Toyota NSCS Martinsville Notes & Quotes — Denny Hamlin

TOYOTA NASCAR Sprint Cup Series (NSCS) Denny Hamlin — Notes & Quotes Martinsville Speedway – March 30, 2012

DENNY HAMLIN, No. 11 FedEx Freight Toyota Camry, Joe Gibbs Racing Are you always a favorite to win at Martinsville? “When we come here, obviously we expect to win and we feel like we can every time we come in through the tunnel. It’s always been a great race track for us. Even the times where it shows we finished bad, I know that we led at some point during that day and we were competitive. Really, based off our performances, definitely our best race track that we’re coming to.”

How would you assess the start of the season with Darian Grubb? “It’s been good so far. What he’s (Darian Grubb, crew chief) brought to us is obviously a lot of knowledge and a lot of race wins — just a different way of thinking basically. He thinks a little bit further outside the box than we do as far as setups he runs. We’re trying to incorporate the two and figure out which ones better for me — what I had been running or what he is used to running. You try to work through that stuff during a race weekend. Until we go back to those tracks twice, it’s almost like a new season for us. We’re going to all these race tracks where he’s got his notebook, we have ours and we don’t know which one to distinguish to run unless it’s a track like this where we know what we have is good. Until we go back to these tracks for a second time, I think that’s where we’re really going to be strong. That’s when I expect the race win column to pick up.”


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What are the conversations like with other drivers during the pre-race parade lap? “It depends. I don’t have, at this time, any bad blood between anyone so it really doesn’t matter. There’s times where you think about it. It really — no matter who it is, for me personally right now, I would ask them how their car is, how they think they’re going to be, what they did during their time off. You just have normal conversations. I don’t really talk about the nuts and bolts of the cars too much. There’s times where you might be in a point’s battle with someone like Jimmie (Johnson). I don’t try to do any type of fake out or anything like that or try to psych someone. I always worry about myself as much as I can. For me, it’s part of the gamesmanship. Some guys do it a little different than others.”

What is it about Martinsville that allows you to perform consistently well? “I just think that it’s either you get it or you don’t. It’s very few times you see someone who used to be terrible at this place that is now running good. Usually, it’s just you’ve got it from the beginning or you don’t. This track races different than any track we go to on our circuit. All the other short tracks, you can relate to some other place, but this one is just so unique that for me, it’s the short tracks that I grew up on is why I feel like I’m as good as I am at this race track. It’s just like them. I’ve raced plenty of laps around here in a late model before I even got here in the Cup Series. I think track time has helped me, but even then I was competitive and I was good at it. It’s just different. I don’t know what it is and why some drivers struggle or why some drivers are better. I know why the drivers that are better, I know why they’re better, but I’m not going to say that and tell you why. It’s just a tough race track to figure out. Even though it’s as small as it is, there are so many little things you can do to have good speed and have good speed over the long run here. It’s hard to teach that.”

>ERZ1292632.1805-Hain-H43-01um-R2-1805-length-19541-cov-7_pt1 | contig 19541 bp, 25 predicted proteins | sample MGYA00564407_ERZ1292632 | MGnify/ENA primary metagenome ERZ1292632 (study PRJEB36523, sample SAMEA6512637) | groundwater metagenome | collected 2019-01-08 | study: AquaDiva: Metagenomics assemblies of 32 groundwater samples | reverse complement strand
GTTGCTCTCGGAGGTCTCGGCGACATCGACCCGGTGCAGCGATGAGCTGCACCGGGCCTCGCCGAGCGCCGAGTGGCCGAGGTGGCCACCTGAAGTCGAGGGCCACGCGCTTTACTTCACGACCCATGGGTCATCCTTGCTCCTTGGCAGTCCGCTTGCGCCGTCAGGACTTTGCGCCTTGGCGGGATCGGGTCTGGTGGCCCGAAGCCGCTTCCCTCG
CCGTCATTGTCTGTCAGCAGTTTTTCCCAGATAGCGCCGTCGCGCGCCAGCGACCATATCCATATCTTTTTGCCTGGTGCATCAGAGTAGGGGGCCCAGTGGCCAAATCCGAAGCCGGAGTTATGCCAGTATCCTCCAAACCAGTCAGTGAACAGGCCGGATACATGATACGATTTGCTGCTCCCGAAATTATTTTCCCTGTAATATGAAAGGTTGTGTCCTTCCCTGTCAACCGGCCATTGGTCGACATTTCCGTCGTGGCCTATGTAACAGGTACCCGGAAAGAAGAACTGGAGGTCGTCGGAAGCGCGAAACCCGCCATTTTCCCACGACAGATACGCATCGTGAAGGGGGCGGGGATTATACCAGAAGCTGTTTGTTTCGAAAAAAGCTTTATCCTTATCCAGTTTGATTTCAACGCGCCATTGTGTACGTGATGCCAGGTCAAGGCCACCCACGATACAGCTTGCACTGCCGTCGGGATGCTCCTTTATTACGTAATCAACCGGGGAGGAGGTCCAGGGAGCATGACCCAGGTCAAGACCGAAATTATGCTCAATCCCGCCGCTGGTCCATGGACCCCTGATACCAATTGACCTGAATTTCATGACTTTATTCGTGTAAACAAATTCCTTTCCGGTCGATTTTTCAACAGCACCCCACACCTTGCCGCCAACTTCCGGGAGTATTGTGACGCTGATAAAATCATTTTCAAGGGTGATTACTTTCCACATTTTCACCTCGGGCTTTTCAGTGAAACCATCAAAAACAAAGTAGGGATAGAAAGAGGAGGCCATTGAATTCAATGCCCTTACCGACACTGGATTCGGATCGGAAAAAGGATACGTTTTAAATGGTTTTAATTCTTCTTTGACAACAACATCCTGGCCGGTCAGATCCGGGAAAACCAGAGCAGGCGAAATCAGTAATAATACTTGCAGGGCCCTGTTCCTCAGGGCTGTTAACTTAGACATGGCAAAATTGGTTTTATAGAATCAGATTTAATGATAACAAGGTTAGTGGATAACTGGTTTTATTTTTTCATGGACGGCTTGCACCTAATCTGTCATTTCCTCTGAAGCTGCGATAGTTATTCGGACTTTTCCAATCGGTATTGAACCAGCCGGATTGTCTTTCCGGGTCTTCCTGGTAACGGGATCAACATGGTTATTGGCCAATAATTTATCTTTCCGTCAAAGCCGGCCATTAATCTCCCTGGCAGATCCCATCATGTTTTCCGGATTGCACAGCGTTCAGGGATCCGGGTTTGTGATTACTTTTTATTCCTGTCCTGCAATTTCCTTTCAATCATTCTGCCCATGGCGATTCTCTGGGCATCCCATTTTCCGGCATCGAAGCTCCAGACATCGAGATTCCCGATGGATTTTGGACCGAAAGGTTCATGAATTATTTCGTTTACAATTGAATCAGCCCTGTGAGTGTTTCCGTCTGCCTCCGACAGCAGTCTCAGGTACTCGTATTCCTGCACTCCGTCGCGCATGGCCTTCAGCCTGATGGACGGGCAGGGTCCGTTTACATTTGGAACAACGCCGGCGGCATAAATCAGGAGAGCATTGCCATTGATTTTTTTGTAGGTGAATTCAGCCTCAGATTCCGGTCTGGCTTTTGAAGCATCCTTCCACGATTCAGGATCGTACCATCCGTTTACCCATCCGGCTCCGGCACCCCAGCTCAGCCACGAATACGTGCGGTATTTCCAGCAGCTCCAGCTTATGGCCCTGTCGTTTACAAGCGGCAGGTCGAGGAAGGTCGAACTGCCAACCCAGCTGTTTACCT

What do you think about Jimmie Johnson’s approach and confidence at Martinsville? “I think it’s been pretty good. I think when he (Jimmie Johnson) comes to this track, he thinks he’s got a great shot to win, I would think. He’s just one of those guys I was talking about that just gets it and knows how to get around this race track. He can take a sub-par car and run in the top-three with it, that might not be the best car. His range and his box of competing really well here is bigger than guys who are not as good that need that perfect car to really run well. He’s probably one of the guys like myself that has a ton of confidence going in here that if you just give us a soap box derby car and we should be able to win with it.”

What does it take to do well at Kansas? “Kansas — I’m not sure if they’re repaving now or later. After, okay. Well, I like it now and I won’t like it later. I don’t know, it’s just the new paved race tracks make it really tough on the racing. Any surface that’s old and worn out, it seems like it’s always got better racing. No doubt about it. All the tracks that are old and worn out — Atlanta being one of them that you see great racing at those tracks. Kansas is like that, but I guess it’s tearing apart so they have to fix it. It’s a flat track, it’s mile-and-a-half, it’s similar to Chicago, but not exactly. It kind of has its own characteristics and really it’s a track that I haven’t had a whole lot of success at until here in the last couple years or so we’ve been a little bit better.”

DENNY HAMLIN, No. 11 FedEx Freight Toyota Camry, Joe Gibbs Racing (continued) Do you enjoy racing at Richmond? “In the last couple years or so, we’ve been a little bit better. It’s very similar to racing here (Martinsville). Some of the same fans travel from Richmond to watch this race so it’s all got a hometown feel to it whether I’m here or there.”